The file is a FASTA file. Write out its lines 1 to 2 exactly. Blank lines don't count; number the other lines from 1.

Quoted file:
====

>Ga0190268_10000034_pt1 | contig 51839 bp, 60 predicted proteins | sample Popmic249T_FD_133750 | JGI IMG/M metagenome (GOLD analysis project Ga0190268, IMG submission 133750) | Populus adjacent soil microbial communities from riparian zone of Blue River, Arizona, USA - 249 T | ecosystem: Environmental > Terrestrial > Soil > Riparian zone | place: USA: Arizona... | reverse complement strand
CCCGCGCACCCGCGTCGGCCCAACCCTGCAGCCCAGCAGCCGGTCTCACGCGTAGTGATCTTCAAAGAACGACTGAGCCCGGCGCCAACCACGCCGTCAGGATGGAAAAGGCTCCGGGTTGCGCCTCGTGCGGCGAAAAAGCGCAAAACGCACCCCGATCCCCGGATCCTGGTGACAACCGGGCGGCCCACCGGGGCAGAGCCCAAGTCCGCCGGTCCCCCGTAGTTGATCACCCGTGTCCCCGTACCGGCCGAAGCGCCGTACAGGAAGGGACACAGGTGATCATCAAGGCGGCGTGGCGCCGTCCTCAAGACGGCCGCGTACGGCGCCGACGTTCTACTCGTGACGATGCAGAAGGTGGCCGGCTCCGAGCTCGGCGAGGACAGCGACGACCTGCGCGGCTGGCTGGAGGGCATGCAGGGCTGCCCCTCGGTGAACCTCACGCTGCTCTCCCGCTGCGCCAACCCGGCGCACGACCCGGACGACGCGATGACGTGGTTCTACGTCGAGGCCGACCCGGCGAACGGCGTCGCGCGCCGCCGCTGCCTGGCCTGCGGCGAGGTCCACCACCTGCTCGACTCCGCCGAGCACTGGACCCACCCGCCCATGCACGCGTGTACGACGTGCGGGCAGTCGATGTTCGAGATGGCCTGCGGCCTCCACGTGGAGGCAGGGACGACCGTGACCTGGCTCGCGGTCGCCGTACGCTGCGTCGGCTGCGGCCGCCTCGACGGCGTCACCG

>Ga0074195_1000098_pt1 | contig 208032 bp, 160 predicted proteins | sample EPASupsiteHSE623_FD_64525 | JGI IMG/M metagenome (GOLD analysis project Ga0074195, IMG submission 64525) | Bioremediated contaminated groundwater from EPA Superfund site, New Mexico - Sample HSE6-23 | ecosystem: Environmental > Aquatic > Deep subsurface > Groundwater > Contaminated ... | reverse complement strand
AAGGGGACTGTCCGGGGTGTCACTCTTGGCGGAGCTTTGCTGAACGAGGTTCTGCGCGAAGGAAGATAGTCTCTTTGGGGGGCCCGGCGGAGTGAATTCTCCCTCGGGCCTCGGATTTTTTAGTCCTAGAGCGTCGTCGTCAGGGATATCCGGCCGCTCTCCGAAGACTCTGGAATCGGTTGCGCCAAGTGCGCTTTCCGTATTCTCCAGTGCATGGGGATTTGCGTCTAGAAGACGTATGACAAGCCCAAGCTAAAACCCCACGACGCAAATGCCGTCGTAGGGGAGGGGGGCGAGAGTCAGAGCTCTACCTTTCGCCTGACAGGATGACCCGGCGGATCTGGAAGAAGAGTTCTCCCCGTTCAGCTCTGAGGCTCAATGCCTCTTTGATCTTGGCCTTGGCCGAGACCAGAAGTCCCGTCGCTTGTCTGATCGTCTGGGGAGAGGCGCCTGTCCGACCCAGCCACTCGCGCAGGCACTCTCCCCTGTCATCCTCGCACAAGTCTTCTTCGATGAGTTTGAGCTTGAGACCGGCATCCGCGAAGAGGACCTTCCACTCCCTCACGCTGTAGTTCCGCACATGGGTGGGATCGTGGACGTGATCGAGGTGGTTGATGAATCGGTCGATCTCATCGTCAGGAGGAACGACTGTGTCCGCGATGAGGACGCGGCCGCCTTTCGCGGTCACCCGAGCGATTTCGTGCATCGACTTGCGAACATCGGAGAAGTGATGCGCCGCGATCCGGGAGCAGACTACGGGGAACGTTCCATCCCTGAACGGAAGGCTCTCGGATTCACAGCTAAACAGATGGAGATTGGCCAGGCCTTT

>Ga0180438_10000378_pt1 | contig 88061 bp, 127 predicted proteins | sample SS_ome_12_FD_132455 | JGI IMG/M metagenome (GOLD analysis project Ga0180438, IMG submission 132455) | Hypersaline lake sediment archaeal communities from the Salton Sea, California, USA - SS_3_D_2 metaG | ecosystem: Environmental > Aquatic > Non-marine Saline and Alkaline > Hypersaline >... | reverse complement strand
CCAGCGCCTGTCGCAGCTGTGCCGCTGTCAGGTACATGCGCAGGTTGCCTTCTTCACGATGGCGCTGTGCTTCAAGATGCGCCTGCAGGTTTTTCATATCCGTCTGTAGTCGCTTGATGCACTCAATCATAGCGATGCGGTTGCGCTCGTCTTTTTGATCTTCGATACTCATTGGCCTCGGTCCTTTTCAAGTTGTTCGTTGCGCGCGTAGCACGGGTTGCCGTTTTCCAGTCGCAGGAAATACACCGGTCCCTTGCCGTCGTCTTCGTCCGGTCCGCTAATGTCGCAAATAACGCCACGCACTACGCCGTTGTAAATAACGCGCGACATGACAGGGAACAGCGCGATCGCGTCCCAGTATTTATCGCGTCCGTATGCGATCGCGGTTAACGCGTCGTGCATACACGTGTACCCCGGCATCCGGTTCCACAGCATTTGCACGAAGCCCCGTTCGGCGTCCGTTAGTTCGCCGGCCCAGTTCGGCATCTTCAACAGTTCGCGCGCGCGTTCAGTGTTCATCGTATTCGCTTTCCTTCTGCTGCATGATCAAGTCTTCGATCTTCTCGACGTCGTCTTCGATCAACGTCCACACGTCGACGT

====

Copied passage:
>Ga0190268_10000034_pt1 | contig 51839 bp, 60 predicted proteins | sample Popmic249T_FD_133750 | JGI IMG/M metagenome (GOLD analysis project Ga0190268, IMG submission 133750) | Populus adjacent soil microbial communities from riparian zone of Blue River, Arizona, USA - 249 T | ecosystem: Environmental > Terrestrial > Soil > Riparian zone | place: USA: Arizona... | reverse complement strand
CCCGCGCACCCGCGTCGGCCCAACCCTGCAGCCCAGCAGCCGGTCTCACGCGTAGTGATCTTCAAAGAACGACTGAGCCCGGCGCCAACCACGCCGTCAGGATGGAAAAGGCTCCGGGTTGCGCCTCGTGCGGCGAAAAAGCGCAAAACGCACCCCGATCCCCGGATCCTGGTGACAACCGGGCGGCCCACCGGGGCAGAGCCCAAGTCCGCCGGTCCCCCGTAGTTGATCACCCGTGTCCCCGTACCGGCCGAAGCGCCGTACAGGAAGGGACACAGGTGATCATCAAGGCGGCGTGGCGCCGTCCTCAAGACGGCCGCGTACGGCGCCGACGTTCTACTCGTGACGATGCAGAAGGTGGCCGGCTCCGAGCTCGGCGAGGACAGCGACGACCTGCGCGGCTGGCTGGAGGGCATGCAGGGCTGCCCCTCGGTGAACCTCACGCTGCTCTCCCGCTGCGCCAACCCGGCGCACGACCCGGACGACGCGATGACGTGGTTCTACGTCGAGGCCGACCCGGCGAACGGCGTCGCGCGCCGCCGCTGCCTGGCCTGCGGCGAGGTCCACCACCTGCTCGACTCCGCCGAGCACTGGACCCACCCGCCCATGCACGCGTGTACGACGTGCGGGCAGTCGATGTTCGAGATGGCCTGCGGCCTCCACGTGGAGGCAGGGACGACCGTGACCTGGCTCGCGGTCGCCGTACGCTGCGTCGGCTGCGGCCGCCTCGACGGCGTCACCG